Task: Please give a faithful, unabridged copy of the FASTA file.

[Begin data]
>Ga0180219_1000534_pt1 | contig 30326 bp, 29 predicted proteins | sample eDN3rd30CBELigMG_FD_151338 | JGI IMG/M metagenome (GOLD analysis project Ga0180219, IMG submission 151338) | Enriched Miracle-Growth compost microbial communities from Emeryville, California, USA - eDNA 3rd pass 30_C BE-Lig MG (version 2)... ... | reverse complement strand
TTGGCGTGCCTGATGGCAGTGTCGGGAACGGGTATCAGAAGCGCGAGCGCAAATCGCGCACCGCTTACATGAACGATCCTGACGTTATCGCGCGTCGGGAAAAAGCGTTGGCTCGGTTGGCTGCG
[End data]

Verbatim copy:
>Ga0180219_1000534_pt1 | contig 30326 bp, 29 predicted proteins | sample eDN3rd30CBELigMG_FD_151338 | JGI IMG/M metagenome (GOLD analysis project Ga0180219, IMG submission 151338) | Enriched Miracle-Growth compost microbial communities from Emeryville, California, USA - eDNA 3rd pass 30_C BE-Lig MG (version 2)... ... | reverse complement strand
TTGGCGTGCCTGATGGCAGTGTCGGGAACGGGTATCAGAAGCGCGAGCGCAAATCGCGCACCGCTTACATGAACGATCCTGACGTTATCGCGCGTCGGGAAAAAGCGTTGGCTCGGTTGGCTGCG